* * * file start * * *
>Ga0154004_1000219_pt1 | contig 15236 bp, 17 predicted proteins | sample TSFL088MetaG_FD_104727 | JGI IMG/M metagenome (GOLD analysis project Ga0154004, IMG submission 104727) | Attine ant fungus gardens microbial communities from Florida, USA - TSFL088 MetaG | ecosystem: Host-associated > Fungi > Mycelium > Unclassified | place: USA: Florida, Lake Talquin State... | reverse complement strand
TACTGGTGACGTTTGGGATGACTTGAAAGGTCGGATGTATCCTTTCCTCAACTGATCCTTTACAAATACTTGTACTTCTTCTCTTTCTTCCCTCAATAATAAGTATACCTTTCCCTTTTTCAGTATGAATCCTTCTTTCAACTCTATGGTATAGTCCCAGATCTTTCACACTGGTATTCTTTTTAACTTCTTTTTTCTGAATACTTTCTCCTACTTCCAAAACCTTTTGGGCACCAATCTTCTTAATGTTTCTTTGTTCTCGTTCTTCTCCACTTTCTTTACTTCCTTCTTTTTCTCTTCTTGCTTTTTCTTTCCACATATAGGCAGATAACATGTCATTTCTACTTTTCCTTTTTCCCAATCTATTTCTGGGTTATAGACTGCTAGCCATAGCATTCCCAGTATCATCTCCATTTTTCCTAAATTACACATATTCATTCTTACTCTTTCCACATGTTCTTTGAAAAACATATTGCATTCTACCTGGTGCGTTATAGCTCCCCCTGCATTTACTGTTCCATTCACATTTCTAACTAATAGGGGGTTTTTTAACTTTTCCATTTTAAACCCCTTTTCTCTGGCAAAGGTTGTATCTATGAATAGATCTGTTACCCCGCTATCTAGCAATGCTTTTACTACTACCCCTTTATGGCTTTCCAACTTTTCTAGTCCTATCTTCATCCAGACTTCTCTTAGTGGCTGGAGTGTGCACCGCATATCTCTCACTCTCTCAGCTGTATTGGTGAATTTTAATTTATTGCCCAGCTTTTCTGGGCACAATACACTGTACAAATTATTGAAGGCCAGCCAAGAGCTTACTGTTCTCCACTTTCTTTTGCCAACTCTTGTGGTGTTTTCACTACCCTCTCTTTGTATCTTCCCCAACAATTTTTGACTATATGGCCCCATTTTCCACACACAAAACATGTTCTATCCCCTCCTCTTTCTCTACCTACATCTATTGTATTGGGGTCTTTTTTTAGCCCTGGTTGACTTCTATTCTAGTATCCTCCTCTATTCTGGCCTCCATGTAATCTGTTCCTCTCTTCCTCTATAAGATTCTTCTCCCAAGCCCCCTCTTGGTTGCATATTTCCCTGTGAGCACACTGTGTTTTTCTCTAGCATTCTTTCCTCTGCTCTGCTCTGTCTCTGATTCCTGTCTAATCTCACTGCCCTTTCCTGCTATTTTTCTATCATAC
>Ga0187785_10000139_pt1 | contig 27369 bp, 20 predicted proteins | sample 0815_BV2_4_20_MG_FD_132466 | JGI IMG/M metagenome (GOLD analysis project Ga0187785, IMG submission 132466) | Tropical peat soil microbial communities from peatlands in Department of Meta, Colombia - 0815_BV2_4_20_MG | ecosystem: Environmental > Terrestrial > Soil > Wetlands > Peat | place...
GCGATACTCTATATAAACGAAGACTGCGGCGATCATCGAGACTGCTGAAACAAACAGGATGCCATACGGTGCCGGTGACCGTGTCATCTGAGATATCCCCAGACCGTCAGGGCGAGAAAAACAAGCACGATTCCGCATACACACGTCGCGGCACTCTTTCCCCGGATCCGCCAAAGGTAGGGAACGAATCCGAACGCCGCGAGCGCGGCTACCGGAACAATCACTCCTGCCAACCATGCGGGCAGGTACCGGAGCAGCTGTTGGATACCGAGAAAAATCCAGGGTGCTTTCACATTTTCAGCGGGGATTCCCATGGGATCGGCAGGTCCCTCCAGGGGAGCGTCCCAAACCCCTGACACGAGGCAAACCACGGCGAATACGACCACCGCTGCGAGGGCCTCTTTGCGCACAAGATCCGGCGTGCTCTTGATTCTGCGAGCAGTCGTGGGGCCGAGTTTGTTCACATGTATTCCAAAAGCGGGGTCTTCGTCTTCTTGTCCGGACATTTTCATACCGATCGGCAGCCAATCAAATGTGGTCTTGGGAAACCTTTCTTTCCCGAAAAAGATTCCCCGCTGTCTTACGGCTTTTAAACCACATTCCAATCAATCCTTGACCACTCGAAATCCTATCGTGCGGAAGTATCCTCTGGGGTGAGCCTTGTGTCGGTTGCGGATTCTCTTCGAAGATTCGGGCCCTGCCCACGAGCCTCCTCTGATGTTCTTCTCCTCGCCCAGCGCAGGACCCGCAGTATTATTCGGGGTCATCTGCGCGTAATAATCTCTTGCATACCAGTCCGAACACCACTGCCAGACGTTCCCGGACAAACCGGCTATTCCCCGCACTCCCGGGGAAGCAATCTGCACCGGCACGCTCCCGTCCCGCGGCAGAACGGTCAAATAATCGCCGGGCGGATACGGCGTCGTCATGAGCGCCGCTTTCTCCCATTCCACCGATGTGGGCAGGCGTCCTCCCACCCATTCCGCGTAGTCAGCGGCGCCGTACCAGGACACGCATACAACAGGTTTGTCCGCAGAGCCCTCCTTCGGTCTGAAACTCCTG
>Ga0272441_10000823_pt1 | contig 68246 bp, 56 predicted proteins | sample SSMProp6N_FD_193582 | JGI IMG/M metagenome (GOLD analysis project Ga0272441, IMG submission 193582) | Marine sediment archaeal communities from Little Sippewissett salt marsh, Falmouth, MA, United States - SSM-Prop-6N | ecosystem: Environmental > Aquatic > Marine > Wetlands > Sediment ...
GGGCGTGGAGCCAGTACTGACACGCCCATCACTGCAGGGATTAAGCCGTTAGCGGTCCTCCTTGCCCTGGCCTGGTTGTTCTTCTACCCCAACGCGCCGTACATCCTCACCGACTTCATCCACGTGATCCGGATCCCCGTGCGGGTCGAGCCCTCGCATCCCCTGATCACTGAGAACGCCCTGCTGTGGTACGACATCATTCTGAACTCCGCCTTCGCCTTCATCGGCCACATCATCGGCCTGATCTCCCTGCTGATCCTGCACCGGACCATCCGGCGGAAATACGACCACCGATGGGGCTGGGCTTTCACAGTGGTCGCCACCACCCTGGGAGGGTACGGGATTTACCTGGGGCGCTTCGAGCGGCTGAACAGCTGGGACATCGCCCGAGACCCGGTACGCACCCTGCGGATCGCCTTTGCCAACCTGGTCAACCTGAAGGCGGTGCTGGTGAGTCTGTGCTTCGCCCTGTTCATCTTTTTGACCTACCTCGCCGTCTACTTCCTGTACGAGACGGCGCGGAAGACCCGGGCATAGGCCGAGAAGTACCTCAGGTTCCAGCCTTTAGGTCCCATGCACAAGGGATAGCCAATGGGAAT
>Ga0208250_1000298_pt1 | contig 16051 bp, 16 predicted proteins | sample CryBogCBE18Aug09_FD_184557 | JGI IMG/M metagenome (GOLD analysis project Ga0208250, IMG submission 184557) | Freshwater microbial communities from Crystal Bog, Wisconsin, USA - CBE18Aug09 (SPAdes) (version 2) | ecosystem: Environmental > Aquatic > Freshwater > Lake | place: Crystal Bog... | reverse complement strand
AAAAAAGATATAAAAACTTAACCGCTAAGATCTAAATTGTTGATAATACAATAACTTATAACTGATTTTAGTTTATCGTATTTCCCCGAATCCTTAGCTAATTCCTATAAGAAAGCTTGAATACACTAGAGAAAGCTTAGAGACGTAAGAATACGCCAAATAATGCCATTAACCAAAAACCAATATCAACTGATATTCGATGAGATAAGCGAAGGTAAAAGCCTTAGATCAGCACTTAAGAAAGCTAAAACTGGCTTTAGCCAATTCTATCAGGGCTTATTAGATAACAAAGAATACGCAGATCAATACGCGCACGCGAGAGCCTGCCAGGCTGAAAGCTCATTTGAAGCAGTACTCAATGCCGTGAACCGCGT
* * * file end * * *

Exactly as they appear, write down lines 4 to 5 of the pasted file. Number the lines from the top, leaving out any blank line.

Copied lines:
GCGATACTCTATATAAACGAAGACTGCGGCGATCATCGAGACTGCTGAAACAAACAGGATGCCATACGGTGCCGGTGACCGTGTCATCTGAGATATCCCCAGACCGTCAGGGCGAGAAAAACAAGCACGATTCCGCATACACACGTCGCGGCACTCTTTCCCCGGATCCGCCAAAGGTAGGGAACGAATCCGAACGCCGCGAGCGCGGCTACCGGAACAATCACTCCTGCCAACCATGCGGGCAGGTACCGGAGCAGCTGTTGGATACCGAGAAAAATCCAGGGTGCTTTCACATTTTCAGCGGGGATTCCCATGGGATCGGCAGGTCCCTCCAGGGGAGCGTCCCAAACCCCTGACACGAGGCAAACCACGGCGAATACGACCACCGCTGCGAGGGCCTCTTTGCGCACAAGATCCGGCGTGCTCTTGATTCTGCGAGCAGTCGTGGGGCCGAGTTTGTTCACATGTATTCCAAAAGCGGGGTCTTCGTCTTCTTGTCCGGACATTTTCATACCGATCGGCAGCCAATCAAATGTGGTCTTGGGAAACCTTTCTTTCCCGAAAAAGATTCCCCGCTGTCTTACGGCTTTTAAACCACATTCCAATCAATCCTTGACCACTCGAAATCCTATCGTGCGGAAGTATCCTCTGGGGTGAGCCTTGTGTCGGTTGCGGATTCTCTTCGAAGATTCGGGCCCTGCCCACGAGCCTCCTCTGATGTTCTTCTCCTCGCCCAGCGCAGGACCCGCAGTATTATTCGGGGTCATCTGCGCGTAATAATCTCTTGCATACCAGTCCGAACACCACTGCCAGACGTTCCCGGACAAACCGGCTATTCCCCGCACTCCCGGGGAAGCAATCTGCACCGGCACGCTCCCGTCCCGCGGCAGAACGGTCAAATAATCGCCGGGCGGATACGGCGTCGTCATGAGCGCCGCTTTCTCCCATTCCACCGATGTGGGCAGGCGTCCTCCCACCCATTCCGCGTAGTCAGCGGCGCCGTACCAGGACACGCATACAACAGGTTTGTCCGCAGAGCCCTCCTTCGGTCTGAAACTCCTG
>Ga0272441_10000823_pt1 | contig 68246 bp, 56 predicted proteins | sample SSMProp6N_FD_193582 | JGI IMG/M metagenome (GOLD analysis project Ga0272441, IMG submission 193582) | Marine sediment archaeal communities from Little Sippewissett salt marsh, Falmouth, MA, United States - SSM-Prop-6N | ecosystem: Environmental > Aquatic > Marine > Wetlands > Sediment ...